Banking, Finance & Services

When U.S. troops or embassy officials want to investigate Iraqis - such as interrogating prisoners, the principal intermediary is a Manhattan based-company named L-3. The company has just lost its biggest contract for failing to recruit qualified translators, and is also being investigated for human rights abuses.
A major British institutional investor will tomorrow oppose the re-election ExxonMobil's chief executive on the grounds that the world's biggest stock-listed oil company talks down links between man-made CO2 emissions and climate change.
This profile of Depfa/Hypo Real Estate is from CorpWatch's EuroZone Profiteers report - a study of the the role of six major banks in Greece, Ireland and Spain during the EuroZone crisis. Loans from these banks helped fuel the credit boom that left borrowing countries deep in debt.
West African cotton farmers are among those hardest hit by government subsidized corporate agriculture. This week in Hong Kong, trade ministers from the 148 members of the World Trade Organization meet to discusss this and other global free trade issues.
A Milan judge sentenced 10 former Parmalat executives and a lawyer to jail on Tuesday in the first guilty ruling over the 14-billion-euro (9.3-billion-pound) collapse of Italy's biggest listed food group.
Record fines adding up to $36 billion have been paid out in the last 12 years by multinational corporations to the U.S. government to settle charges of corruption and fraud. But are they getting away with a slap on the wrist to avoid prosecution for major crimes?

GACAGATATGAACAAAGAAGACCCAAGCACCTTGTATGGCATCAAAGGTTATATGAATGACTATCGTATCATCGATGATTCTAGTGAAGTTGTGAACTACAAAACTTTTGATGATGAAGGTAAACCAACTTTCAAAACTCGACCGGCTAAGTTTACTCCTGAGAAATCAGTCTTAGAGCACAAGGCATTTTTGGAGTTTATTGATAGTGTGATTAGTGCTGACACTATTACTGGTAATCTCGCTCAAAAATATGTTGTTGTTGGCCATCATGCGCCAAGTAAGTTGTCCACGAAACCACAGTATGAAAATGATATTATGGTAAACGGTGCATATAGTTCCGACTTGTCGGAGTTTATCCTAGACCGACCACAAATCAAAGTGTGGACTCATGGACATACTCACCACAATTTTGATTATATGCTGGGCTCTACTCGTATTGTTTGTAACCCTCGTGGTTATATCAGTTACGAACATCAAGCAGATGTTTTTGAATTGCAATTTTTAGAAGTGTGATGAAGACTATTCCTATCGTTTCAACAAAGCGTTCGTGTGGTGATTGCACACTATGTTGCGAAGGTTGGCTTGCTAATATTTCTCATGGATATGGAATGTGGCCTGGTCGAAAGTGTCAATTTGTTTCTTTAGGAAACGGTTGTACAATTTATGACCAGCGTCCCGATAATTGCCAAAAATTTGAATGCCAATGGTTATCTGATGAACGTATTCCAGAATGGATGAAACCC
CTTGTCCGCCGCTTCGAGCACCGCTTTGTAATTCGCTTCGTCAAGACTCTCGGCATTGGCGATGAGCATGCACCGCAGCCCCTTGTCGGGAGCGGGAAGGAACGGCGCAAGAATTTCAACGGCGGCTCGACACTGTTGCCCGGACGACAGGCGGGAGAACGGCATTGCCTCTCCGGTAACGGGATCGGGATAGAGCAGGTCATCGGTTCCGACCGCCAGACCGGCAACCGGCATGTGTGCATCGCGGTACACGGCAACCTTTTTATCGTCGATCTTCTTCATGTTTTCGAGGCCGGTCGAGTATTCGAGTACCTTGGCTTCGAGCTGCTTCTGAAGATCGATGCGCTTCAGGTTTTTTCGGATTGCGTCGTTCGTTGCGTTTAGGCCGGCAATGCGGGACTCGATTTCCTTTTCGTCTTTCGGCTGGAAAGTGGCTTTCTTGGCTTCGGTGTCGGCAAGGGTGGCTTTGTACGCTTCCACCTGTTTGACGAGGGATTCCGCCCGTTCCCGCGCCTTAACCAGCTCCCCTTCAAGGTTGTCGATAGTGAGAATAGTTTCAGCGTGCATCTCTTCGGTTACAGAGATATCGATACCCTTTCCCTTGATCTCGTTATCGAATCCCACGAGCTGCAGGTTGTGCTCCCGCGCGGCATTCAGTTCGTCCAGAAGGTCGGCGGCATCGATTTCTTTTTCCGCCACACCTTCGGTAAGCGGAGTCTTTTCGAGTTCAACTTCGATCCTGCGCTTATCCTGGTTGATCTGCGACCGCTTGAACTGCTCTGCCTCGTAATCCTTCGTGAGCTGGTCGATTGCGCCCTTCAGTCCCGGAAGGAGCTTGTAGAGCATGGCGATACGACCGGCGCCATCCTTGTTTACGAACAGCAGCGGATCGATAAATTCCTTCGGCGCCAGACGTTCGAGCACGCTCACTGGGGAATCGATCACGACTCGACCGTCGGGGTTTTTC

Tobacco Industry Saves on Soft Money, Spends On Advertising and Lobbyists The quadrennial special-interest cash race is on. Although the McCain-Feingold Act has blocked some of the flow, the political system is still awash with tobacco dollars.
Three lawsuits filed on Monday provided new details about what regulators say went on inside Bernard L. Madoff's long-running Ponzi scheme, including information about who might have helped perpetuate the fraud for so long.
Pharmaceutical giant Pfizer has agreed to pay a total of $60.2 million in penalties to U.S. government regulators to settle documented charges of bribery in eight countries: Bulgaria, China, Croatia, Czech Republic, Italy, Kazakhstan, Russia, and Serbia.
The South African government has intervened to support the Indian-born Gupta brothers, owners of a sprawling conglomerate with interests from mining to media, following a scandal that suggested that the brothers had accumulated so much power that they could dictate cabinet-level decisions in the country.